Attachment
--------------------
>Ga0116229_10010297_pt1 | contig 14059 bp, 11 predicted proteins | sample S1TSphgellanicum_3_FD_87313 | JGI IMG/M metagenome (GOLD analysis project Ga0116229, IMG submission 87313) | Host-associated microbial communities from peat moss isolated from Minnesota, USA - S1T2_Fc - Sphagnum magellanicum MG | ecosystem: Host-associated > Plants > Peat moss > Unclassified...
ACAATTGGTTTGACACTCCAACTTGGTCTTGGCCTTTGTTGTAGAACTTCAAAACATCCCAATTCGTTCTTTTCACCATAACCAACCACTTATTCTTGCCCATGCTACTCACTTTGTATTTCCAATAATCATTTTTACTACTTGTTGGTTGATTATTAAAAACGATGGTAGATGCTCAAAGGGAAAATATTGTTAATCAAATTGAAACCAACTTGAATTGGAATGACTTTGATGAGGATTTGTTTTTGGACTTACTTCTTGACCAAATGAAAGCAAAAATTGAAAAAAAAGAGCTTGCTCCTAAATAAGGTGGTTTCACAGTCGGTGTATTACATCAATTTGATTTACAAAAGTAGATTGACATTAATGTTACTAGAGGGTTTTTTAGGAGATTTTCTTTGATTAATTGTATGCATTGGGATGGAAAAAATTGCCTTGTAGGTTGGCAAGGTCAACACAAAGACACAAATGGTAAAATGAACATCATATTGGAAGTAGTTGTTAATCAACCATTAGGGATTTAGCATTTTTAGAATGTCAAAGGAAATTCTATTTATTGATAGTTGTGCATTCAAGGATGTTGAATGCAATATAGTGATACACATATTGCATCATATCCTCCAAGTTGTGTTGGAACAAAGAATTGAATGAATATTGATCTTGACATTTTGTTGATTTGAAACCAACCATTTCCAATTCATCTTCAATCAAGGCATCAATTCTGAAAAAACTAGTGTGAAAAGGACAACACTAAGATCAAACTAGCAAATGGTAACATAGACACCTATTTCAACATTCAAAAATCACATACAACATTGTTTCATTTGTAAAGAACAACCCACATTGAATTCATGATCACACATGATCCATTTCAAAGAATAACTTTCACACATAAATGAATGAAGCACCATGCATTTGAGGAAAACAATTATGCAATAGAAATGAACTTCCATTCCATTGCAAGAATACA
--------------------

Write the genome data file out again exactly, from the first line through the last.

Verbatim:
>Ga0116229_10010297_pt1 | contig 14059 bp, 11 predicted proteins | sample S1TSphgellanicum_3_FD_87313 | JGI IMG/M metagenome (GOLD analysis project Ga0116229, IMG submission 87313) | Host-associated microbial communities from peat moss isolated from Minnesota, USA - S1T2_Fc - Sphagnum magellanicum MG | ecosystem: Host-associated > Plants > Peat moss > Unclassified...
ACAATTGGTTTGACACTCCAACTTGGTCTTGGCCTTTGTTGTAGAACTTCAAAACATCCCAATTCGTTCTTTTCACCATAACCAACCACTTATTCTTGCCCATGCTACTCACTTTGTATTTCCAATAATCATTTTTACTACTTGTTGGTTGATTATTAAAAACGATGGTAGATGCTCAAAGGGAAAATATTGTTAATCAAATTGAAACCAACTTGAATTGGAATGACTTTGATGAGGATTTGTTTTTGGACTTACTTCTTGACCAAATGAAAGCAAAAATTGAAAAAAAAGAGCTTGCTCCTAAATAAGGTGGTTTCACAGTCGGTGTATTACATCAATTTGATTTACAAAAGTAGATTGACATTAATGTTACTAGAGGGTTTTTTAGGAGATTTTCTTTGATTAATTGTATGCATTGGGATGGAAAAAATTGCCTTGTAGGTTGGCAAGGTCAACACAAAGACACAAATGGTAAAATGAACATCATATTGGAAGTAGTTGTTAATCAACCATTAGGGATTTAGCATTTTTAGAATGTCAAAGGAAATTCTATTTATTGATAGTTGTGCATTCAAGGATGTTGAATGCAATATAGTGATACACATATTGCATCATATCCTCCAAGTTGTGTTGGAACAAAGAATTGAATGAATATTGATCTTGACATTTTGTTGATTTGAAACCAACCATTTCCAATTCATCTTCAATCAAGGCATCAATTCTGAAAAAACTAGTGTGAAAAGGACAACACTAAGATCAAACTAGCAAATGGTAACATAGACACCTATTTCAACATTCAAAAATCACATACAACATTGTTTCATTTGTAAAGAACAACCCACATTGAATTCATGATCACACATGATCCATTTCAAAGAATAACTTTCACACATAAATGAATGAAGCACCATGCATTTGAGGAAAACAATTATGCAATAGAAATGAACTTCCATTCCATTGCAAGAATACA